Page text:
In this study, we aimed to characterize extramuscular symptoms of adult FSHD1 patients clinically and genetically. We interviewed 31 FSHD1 patients of Hiroshima University Hospital and the National Hospital Organization Kure Medical Center and Chugoku Cancer Center and retrospectively collected their clinical data, including age at onset, D4Z4 repeat number, present functional mobility, age at loss of ambulation, and comorbidities including diabetes mellitus, hyperlipidemia, cardiovascular events, and cancers. The shortened repeat and haplotype of D4Z4 repeat were confirmed by Southern blotting. We also interviewed 30 non-affected (non-FSHD1) family members of FSHD1 patients and collected their medical history including present functional mobility and comorbidities. All values are expressed as mean ± standard deviation (SD) unless stated otherwise. Differences among means were analyzed with the Kruskal–Wallis test, Mann–Whitney test, or chi-square test. These analyses were performed in the Prism 7 software (GraphPad Software, La Jolla, CA). This study was approved by the institutional ethical committees of Hiroshima University Hospital and National Hospital Organization Kure Medical Center and Chugoku Cancer Center and performed after obtaining written informed consent from the patients and families.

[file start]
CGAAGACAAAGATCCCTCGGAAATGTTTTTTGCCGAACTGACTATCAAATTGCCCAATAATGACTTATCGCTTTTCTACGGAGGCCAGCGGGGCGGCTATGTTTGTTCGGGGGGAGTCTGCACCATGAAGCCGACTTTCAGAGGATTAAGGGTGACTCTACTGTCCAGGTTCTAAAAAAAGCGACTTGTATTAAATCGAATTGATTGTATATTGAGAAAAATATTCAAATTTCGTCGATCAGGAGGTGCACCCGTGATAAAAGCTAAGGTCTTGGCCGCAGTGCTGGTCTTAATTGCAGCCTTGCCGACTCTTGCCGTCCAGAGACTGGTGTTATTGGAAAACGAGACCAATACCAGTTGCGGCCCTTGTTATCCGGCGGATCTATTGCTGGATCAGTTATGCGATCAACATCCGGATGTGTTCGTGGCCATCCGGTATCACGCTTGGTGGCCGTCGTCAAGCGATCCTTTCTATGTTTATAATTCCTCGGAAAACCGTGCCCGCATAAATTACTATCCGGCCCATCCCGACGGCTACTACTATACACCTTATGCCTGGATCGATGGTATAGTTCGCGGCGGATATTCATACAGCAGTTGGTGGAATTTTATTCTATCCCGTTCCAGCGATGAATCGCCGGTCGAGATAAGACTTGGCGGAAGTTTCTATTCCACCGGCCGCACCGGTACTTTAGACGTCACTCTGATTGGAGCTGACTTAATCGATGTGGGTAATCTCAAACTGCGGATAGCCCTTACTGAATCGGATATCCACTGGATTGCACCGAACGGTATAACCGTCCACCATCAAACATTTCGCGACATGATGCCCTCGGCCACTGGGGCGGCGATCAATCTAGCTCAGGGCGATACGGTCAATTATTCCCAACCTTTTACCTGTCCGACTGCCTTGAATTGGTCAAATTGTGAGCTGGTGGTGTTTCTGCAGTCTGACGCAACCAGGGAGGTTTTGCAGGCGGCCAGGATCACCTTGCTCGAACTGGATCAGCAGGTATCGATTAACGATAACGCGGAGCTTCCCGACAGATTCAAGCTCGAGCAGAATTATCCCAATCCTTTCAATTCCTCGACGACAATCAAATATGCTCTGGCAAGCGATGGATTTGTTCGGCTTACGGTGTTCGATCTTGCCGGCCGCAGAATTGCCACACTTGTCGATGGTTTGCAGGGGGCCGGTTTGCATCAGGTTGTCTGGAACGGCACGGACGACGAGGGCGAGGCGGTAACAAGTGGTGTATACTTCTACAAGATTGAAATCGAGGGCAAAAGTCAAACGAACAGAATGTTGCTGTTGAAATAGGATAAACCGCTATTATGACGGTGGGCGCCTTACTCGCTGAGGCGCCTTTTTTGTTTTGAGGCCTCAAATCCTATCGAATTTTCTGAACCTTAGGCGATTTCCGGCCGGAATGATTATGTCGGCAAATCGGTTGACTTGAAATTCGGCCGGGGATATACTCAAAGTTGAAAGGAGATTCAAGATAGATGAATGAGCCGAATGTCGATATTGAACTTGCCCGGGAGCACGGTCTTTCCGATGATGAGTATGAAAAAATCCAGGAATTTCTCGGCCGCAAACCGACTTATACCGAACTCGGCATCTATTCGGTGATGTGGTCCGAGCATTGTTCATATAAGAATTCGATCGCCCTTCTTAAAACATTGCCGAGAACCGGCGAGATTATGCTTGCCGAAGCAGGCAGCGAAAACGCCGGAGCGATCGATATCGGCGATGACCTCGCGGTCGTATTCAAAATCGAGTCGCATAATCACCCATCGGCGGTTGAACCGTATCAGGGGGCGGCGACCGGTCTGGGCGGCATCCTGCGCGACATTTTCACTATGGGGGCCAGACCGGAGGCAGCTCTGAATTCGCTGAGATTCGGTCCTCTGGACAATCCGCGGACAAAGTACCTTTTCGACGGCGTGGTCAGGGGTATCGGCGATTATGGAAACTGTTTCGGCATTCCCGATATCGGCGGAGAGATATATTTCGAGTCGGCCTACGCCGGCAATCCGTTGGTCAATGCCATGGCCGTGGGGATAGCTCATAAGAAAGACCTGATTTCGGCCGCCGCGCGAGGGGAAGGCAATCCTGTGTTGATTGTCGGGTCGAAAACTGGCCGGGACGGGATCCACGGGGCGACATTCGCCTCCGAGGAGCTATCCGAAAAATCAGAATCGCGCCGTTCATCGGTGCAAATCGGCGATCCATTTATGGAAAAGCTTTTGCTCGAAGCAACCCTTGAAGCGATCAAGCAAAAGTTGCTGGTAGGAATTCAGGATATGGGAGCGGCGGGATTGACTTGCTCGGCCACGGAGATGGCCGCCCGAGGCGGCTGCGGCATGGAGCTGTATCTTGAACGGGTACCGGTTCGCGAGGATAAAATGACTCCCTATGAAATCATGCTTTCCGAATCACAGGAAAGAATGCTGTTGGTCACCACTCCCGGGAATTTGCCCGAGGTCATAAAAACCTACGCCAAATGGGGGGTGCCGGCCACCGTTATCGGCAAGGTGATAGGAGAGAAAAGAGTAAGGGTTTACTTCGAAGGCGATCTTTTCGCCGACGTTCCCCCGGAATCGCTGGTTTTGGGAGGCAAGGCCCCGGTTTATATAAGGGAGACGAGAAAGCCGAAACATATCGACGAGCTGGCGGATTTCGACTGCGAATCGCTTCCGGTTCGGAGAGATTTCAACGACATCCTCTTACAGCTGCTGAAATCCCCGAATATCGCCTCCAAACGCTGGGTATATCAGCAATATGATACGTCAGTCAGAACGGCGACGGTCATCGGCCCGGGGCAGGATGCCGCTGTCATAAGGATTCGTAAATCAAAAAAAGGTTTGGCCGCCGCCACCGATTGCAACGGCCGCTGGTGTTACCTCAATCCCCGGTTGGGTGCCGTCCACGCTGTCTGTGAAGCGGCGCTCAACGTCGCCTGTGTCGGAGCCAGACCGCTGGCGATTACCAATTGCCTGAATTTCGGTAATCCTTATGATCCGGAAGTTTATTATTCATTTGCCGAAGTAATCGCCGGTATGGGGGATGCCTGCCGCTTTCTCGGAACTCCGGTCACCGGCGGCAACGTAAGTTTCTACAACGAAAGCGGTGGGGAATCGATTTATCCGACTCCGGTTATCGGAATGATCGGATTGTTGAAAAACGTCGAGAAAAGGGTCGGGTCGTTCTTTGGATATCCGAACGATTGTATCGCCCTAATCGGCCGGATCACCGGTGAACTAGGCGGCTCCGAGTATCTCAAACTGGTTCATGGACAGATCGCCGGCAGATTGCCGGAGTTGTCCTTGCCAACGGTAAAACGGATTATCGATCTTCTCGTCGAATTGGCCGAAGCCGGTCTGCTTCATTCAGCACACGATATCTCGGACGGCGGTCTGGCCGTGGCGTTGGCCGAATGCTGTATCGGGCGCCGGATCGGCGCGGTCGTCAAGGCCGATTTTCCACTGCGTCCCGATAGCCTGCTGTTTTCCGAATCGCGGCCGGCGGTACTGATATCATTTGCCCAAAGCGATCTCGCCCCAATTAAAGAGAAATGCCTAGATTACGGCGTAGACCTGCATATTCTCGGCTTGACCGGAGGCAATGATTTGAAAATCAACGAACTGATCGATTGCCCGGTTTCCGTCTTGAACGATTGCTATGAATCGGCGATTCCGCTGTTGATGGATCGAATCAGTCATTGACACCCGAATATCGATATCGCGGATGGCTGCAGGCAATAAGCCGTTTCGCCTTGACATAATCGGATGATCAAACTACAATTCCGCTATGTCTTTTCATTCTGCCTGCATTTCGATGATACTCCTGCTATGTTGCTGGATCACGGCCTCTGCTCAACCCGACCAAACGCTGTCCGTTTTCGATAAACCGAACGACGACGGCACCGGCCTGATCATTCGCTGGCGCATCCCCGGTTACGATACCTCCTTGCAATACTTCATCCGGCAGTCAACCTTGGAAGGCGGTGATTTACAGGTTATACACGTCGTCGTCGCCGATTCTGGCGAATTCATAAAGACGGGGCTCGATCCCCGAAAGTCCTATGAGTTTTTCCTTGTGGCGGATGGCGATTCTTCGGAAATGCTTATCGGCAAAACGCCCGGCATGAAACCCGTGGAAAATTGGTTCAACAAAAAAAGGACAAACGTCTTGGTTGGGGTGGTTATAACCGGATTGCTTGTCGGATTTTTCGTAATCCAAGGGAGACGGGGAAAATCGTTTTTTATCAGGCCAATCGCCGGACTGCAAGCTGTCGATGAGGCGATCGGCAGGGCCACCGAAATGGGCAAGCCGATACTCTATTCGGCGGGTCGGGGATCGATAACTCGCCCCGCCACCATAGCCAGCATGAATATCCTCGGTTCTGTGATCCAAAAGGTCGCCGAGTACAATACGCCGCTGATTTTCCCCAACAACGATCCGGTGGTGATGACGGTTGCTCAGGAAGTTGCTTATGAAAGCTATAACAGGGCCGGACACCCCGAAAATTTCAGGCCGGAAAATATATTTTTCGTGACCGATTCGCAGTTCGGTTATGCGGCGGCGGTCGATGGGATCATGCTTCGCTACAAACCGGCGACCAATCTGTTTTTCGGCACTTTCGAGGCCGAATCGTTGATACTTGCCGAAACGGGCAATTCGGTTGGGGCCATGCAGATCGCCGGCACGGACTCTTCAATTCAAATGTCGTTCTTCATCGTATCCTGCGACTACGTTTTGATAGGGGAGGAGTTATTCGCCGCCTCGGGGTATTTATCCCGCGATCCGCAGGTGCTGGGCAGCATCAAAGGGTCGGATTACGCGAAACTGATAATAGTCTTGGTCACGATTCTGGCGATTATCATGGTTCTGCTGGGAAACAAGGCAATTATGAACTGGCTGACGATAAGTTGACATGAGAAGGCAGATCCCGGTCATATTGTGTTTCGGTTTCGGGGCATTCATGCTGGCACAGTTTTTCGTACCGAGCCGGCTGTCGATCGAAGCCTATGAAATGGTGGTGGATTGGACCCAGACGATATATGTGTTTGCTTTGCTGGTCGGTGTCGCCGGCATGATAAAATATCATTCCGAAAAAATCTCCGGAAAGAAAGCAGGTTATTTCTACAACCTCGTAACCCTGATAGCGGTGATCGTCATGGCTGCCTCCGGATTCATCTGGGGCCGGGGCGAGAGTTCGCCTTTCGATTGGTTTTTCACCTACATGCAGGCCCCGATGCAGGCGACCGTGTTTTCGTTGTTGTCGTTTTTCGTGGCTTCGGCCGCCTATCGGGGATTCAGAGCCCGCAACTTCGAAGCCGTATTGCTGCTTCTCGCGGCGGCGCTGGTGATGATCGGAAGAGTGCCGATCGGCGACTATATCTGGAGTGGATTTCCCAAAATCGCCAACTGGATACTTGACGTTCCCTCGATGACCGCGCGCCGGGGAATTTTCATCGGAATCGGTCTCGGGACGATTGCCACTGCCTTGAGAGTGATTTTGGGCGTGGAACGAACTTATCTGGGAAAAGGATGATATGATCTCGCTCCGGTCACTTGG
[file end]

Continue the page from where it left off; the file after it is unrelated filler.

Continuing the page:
The clinical characteristics of FSHD1 patients and non-affected individuals are summarized in Table 1. With regard to age, FSHD1 patients (47.5 ± 16.7 years old) and non-affected individuals (51.1 ± 18.8 years old) did not show a significant difference (p = 0.7228). Meanwhile, the proportion of females was higher in non-affected individuals (M:F = 9:21) than in FSHD1 patients (M:F = 19:12, p = 0.0209). The age at onset of FSHD1 was 14.5 ± 3.5 years old and the disease duration was 35.1 ± 13.3 years. Among FSHD1 patients, 12 could walk without support, 9 used supportive devices to walk, and 10 could not walk. Five male FSHD1 patients and 7 male non-affected individuals had smoking history (p = 0.0166) though females of two groups did not have. We could not fully collect drinking histories of FSHD1 patients and non-affected individuals.
We also analyzed the clinical data of FSHD1 patients according to their D4Z4 repeat number (Table 2). Three patients had 2 repeats of D4Z4, 15 patients had 3 repeats, and 13 patients had 4 repeats. The age at onset was highest in patients with 2 repeats (p = 0.0466), because one such patient only became aware of his symptoms at 24 years old. There were no significant differences in disease duration with respect to repeat number. The proportion of ambulatory patients was significantly associated with repeat number (p = 0.0091).